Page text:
Life expectancy (the average life span) greatly increased during the 20th century in most countries, largely due to improved hygiene, nutrition, and health care. One possible approach to further increase human life span is “caloric restriction.” A calorie-restricted diet provides all the nutrients necessary for a healthy life but minimizes the energy (calories) supplied in the diet. This type of diet increases the life span of mice and delays the onset of age-related chronic diseases such as heart disease and stroke. There are also hints that people who eat a calorie-restricted diet might live longer than those who overeat. People living in Okinawa, Japan, have a lower energy intake than the rest of the Japanese population and an extremely long life span. In addition, calorie-restricted diets beneficially affect several biomarkers of aging, including decreased insulin sensitivity (a precursor to diabetes). But how might caloric restriction slow aging? A major factor in the age-related decline of bodily functions is the accumulation of “oxidative damage” in the body's proteins, fats, and DNA. Oxidants—in particular, chemicals called “free radicals”—are produced when food is converted to energy by cellular structures called mitochondria. One theory for how caloric restriction slows aging is that it lowers free-radical production by inducing the formation of efficient mitochondria.
Why Was This Study Done?
Despite hints that caloric restriction might have similar effects in people as in rodents, there have been few well-controlled studies on the effect of good quality calorie-reduced diets in healthy people. It is also unknown whether an energy deficit produced by increasing physical activity while eating the same amount of food has the same effects as caloric restriction. Finally, it is unclear how caloric restriction alters mitochondrial function. The Comprehensive Assessment of Long-term Effects of Reducing Intake of Energy (CALERIE) organization is investigating the effect of caloric restriction interventions on physiology, body composition, and risk factors for age-related diseases. In this study, the researchers have tested the hypothesis that short-term caloric deficit (with or without exercise) increases the efficiency of mitochondria in human muscle.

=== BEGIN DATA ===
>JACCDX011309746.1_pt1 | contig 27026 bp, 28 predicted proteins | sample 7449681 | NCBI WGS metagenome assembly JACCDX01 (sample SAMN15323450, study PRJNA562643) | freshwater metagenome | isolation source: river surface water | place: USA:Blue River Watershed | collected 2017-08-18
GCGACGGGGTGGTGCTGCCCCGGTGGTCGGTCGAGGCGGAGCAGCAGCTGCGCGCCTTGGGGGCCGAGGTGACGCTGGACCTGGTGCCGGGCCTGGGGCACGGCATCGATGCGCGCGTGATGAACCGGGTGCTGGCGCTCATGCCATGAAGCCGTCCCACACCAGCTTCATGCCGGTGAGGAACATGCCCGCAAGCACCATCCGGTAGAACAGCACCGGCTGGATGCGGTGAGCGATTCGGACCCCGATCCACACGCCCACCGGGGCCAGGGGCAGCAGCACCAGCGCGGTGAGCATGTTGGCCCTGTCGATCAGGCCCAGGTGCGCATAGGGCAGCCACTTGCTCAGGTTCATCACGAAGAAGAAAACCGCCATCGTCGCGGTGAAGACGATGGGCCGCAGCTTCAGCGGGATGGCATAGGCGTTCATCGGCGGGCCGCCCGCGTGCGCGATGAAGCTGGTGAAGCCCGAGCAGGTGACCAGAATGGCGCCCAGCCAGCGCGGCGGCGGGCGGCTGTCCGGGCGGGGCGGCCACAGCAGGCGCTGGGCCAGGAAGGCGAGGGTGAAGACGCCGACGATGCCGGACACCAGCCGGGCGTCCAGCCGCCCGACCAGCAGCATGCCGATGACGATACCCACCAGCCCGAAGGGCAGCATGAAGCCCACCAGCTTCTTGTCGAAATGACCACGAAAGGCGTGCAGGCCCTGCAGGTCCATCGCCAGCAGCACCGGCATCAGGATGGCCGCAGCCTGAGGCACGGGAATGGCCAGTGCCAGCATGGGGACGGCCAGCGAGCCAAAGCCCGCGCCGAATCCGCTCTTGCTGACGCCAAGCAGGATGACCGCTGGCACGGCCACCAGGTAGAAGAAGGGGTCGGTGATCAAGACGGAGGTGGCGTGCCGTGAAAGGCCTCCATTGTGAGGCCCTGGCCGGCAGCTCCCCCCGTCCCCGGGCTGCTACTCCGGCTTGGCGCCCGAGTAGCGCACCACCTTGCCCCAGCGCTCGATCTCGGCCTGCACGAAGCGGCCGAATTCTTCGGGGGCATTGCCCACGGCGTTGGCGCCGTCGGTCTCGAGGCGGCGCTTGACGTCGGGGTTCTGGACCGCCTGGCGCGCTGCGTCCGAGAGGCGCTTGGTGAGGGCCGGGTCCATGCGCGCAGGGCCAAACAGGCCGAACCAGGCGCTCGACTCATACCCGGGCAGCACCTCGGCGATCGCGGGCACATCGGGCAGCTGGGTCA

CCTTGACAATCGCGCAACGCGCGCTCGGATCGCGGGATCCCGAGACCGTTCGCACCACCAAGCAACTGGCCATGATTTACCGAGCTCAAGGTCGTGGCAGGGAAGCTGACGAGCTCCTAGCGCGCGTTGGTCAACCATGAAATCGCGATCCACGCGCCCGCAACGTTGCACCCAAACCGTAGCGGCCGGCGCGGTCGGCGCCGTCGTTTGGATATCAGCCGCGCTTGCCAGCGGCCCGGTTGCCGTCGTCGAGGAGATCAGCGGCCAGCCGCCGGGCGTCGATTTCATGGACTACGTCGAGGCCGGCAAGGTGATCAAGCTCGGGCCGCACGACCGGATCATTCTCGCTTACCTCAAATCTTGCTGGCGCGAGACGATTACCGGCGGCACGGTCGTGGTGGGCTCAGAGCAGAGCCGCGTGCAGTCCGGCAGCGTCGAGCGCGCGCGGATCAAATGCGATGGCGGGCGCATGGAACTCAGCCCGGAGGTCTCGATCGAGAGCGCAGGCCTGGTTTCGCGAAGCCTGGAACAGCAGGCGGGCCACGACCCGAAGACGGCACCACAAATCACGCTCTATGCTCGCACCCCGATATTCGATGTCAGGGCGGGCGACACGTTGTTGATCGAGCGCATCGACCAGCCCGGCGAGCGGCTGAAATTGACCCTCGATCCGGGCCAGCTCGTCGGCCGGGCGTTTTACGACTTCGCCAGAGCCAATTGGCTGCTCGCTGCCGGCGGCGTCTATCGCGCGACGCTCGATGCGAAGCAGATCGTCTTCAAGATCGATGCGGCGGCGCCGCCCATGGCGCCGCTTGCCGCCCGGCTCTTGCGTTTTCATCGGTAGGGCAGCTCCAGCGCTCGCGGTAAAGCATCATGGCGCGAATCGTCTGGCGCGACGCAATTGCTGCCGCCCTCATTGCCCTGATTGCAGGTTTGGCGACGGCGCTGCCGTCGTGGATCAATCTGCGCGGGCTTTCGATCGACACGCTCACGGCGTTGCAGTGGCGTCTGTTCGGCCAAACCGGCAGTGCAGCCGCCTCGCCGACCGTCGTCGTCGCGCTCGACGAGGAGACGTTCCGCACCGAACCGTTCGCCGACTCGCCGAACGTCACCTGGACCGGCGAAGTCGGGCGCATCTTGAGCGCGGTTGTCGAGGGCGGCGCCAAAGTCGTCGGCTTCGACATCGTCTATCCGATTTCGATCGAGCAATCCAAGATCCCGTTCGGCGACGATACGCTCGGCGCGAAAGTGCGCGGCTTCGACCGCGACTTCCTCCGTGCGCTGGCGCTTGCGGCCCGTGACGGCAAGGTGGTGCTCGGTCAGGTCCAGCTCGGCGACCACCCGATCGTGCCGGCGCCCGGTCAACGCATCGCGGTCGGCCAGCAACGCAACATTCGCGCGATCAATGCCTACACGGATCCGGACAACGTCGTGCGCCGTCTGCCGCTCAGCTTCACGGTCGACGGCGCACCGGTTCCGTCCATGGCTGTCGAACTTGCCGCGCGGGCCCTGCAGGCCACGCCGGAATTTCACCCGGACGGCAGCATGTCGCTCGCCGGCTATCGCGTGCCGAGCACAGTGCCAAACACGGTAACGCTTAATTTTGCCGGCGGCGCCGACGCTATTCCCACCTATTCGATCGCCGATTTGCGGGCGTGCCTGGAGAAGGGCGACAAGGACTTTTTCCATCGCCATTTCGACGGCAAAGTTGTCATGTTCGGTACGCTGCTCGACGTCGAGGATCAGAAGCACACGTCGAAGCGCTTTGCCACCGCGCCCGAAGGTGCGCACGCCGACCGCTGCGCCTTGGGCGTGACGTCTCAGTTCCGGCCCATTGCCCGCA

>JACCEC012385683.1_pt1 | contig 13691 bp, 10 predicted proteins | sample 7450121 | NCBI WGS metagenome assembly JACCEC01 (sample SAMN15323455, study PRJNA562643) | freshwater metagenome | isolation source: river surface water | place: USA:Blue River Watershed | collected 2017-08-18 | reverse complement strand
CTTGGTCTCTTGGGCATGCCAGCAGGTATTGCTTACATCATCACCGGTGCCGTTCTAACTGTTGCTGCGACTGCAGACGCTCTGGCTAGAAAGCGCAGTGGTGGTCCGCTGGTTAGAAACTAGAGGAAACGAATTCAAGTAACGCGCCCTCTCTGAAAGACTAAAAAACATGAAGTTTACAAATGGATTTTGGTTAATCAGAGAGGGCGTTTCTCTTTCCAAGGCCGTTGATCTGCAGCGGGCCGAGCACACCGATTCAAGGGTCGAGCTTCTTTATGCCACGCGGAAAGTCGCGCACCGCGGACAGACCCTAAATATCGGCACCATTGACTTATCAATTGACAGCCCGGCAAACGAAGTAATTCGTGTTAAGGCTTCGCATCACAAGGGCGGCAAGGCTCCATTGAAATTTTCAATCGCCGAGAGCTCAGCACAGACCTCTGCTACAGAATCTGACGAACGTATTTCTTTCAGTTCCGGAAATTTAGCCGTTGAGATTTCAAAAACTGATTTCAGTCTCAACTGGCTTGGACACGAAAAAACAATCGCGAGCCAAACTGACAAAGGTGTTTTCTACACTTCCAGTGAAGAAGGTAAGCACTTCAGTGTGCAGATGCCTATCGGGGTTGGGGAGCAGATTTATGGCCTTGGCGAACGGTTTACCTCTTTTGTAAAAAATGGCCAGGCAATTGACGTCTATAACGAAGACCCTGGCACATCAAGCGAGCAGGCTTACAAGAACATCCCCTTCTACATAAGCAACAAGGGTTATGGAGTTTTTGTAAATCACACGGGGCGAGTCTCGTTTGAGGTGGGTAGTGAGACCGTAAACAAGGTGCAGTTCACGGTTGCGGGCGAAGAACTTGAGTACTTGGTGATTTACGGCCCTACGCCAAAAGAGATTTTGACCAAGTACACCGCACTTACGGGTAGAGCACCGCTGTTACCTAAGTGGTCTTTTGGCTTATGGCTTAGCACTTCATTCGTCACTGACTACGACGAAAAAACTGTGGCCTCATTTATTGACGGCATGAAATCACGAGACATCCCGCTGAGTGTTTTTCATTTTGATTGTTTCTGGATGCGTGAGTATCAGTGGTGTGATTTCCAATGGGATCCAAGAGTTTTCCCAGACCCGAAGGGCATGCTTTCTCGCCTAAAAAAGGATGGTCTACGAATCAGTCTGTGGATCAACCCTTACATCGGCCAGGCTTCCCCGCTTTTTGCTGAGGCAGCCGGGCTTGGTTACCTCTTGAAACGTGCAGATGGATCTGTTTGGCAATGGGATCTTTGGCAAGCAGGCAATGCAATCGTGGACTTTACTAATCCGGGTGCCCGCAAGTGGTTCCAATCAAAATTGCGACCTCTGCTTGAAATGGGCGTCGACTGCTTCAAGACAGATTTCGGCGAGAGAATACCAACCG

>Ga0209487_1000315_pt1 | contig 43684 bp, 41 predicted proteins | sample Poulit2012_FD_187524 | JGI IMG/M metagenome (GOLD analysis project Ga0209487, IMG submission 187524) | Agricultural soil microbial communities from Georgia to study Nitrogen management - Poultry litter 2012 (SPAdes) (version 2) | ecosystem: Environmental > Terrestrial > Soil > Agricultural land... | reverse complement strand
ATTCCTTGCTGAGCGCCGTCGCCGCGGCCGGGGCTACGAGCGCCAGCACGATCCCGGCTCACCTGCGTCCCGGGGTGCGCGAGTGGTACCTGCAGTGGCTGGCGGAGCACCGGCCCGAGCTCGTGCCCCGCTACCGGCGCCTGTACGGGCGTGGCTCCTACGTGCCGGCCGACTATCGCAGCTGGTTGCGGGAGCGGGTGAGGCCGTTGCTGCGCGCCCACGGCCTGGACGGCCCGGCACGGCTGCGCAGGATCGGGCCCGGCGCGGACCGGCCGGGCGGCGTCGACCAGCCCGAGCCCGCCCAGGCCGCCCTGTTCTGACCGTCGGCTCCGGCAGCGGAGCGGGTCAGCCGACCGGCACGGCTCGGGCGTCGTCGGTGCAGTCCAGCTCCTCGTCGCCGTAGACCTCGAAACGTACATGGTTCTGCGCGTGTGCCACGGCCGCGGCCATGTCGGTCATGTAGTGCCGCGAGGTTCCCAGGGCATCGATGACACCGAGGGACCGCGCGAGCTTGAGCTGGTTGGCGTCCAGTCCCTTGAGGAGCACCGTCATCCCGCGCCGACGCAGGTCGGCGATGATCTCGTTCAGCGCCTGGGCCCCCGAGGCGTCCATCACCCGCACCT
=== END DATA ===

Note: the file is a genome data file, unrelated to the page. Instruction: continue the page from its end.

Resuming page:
What Did the Researchers Do and Find?
The researchers enrolled 36 healthy overweight but non-obese young people into their study. One-third of them received 100% of their energy requirements in their diet; the caloric restriction (CR) group had their calorie intake reduced by 25%; and the caloric restriction plus exercise (CREX) group had their calorie intake reduced by 12.5% and their energy expenditure increased by 12.5%. The researchers found that a 25% caloric deficit for six months, achieved by diet alone or by diet plus exercise, decreased 24-hour whole body energy expenditure (i.e., overall calories burned for body function), which suggests improved mitochondrial function. Their analysis of genes involved in mitochondria formation indicated that CR and CREX both increased the number of mitochondria in skeletal muscle. Both interventions also reduced the amount of DNA damage—a marker of oxidative stress—in the participants' muscles.